Acrolein modification impairs key functional features of rat apolipoprotein E: Identification of modified sites by mass spectrometry

Tuyen N. Tran, Malathi G. Kosaraju, Shiori Tamamizu-Kato, Olayemi Akintunde, Ying Zheng, John K. Bielicki, Kent E Pinkerton, Koji Uchida, Yuan Yu Lee, Vasanthy Narayanaswami

Research output: Contribution to journalArticlepeer-review

19 Scopus citations


Apolipoprotein E (apoE), an antiatherogenic apolipoprotein, plays a significant role in the metabolism of lipoproteins. It lowers plasma lipid levels by acting as a ligand for the low-density lipoprotein receptor (LDLr) family of proteins, in addition to playing a role in promoting macrophage cholesterol efflux in atherosclerotic lesions. The objective of this study is to examine the effect of acrolein modification on the structure and function of rat apoE and to determine the sites and nature of modification by mass spectrometry. Acrolein is a highly reactive aldehyde, which is generated endogenously as one of the products of lipid peroxidation and is present in the environment in pollutants such as tobacco smoke and heated oils. In initial studies, acrolein-modified apoE was identified by immunoprecipitation using an acrolein-lysine specific antibody in the plasma of 10-week old male rats that were exposed to filtered air (FA) or low doses of environmental tobacco smoke (ETS). While both groups displayed acrolein-modified apoE in the lipoprotein fraction, the ETS group had higher levels in the lipid-free fraction compared with the FA group. This observation provided the rationale to further investigate the effect of acrolein modification on rat apoE at a molecular level. Treatment of recombinant rat apoE with a 10-fold molar excess of acrolein resulted in (i) a significant decrease in lipid-binding and cholesterol efflux abilities, (ii) impairment in the LDLr- and heparin-binding capabilities, and (iii) significant alterations in the overall stability of the protein. The disruption in the functional abilities is attributed directly or indirectly to acrolein modification yielding an aldimine adduct at K149 and K155 (+38); a propanal adduct at K135 and K138 (+56); an Nε-(3- methylpyridinium)lysine (MP-lysine) at K64, K67, and K254 (+76), and an N ε-(3-formyl-3,4-dehydropiperidino)lysine (FDP-lysine) derivative at position K68 (+94), as determined by matrix-assisted laser desorption/ionization-time of flight/time of flight mass spectrometry (MALDI-TOF/TOF MS). The loss of function may also be attributed to alterations in the overall fold of the protein as noted by changes in the guanidine HCl-induced unfolding pattern and to protein cross-linking. Overall, disruption of the structural and functional integrity of apoE by oxidative modification of essential lysine residues by acrolein is expected to affect its role in maintaining plasma cholesterol homeostasis and lead to dysregulation in lipid metabolism.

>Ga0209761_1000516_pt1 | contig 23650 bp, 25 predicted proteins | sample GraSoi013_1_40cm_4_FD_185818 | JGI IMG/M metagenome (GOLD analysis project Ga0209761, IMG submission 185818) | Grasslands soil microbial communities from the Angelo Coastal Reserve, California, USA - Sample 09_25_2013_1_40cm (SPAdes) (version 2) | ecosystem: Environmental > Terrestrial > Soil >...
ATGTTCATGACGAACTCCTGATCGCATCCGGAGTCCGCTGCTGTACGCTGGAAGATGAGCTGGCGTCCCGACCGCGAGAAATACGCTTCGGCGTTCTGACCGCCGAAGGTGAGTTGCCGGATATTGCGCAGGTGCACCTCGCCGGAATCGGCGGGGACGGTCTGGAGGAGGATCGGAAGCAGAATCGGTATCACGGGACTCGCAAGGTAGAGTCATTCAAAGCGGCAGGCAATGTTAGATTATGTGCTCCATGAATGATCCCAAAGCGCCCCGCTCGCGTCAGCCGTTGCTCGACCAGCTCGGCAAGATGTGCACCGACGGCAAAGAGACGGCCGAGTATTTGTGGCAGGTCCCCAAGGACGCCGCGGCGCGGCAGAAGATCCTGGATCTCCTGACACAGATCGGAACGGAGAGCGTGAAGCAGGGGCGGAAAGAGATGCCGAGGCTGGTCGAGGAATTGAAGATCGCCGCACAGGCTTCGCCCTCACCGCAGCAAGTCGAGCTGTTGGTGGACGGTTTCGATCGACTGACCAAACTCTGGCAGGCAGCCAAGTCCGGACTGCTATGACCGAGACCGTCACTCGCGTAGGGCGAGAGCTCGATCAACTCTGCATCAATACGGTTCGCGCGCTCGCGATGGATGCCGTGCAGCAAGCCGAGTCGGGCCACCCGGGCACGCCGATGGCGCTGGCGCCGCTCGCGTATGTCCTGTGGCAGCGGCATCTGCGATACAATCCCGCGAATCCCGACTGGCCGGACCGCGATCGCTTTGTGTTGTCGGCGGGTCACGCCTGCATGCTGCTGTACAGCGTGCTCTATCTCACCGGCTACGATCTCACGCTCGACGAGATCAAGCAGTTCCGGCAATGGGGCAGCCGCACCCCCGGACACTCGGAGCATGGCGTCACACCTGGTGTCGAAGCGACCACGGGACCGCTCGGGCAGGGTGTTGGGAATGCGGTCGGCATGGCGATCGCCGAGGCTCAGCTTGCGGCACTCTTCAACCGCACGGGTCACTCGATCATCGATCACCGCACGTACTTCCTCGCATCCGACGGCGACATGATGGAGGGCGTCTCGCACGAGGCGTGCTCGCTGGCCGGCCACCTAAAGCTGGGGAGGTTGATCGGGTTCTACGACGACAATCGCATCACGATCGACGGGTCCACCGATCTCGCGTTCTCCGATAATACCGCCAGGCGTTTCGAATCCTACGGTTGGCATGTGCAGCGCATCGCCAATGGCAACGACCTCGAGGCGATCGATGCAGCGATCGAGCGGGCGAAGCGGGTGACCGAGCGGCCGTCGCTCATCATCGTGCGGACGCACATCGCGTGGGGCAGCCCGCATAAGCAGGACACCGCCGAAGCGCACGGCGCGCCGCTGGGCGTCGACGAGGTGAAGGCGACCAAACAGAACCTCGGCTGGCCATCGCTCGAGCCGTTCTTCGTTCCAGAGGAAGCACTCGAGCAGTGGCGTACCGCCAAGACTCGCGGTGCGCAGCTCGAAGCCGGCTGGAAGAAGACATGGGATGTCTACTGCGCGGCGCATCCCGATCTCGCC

Original languageEnglish (US)
Pages (from-to)361-375
Number of pages15
Issue number2
StatePublished - Jan 21 2014

ASJC Scopus subject areas

  • Biochemistry


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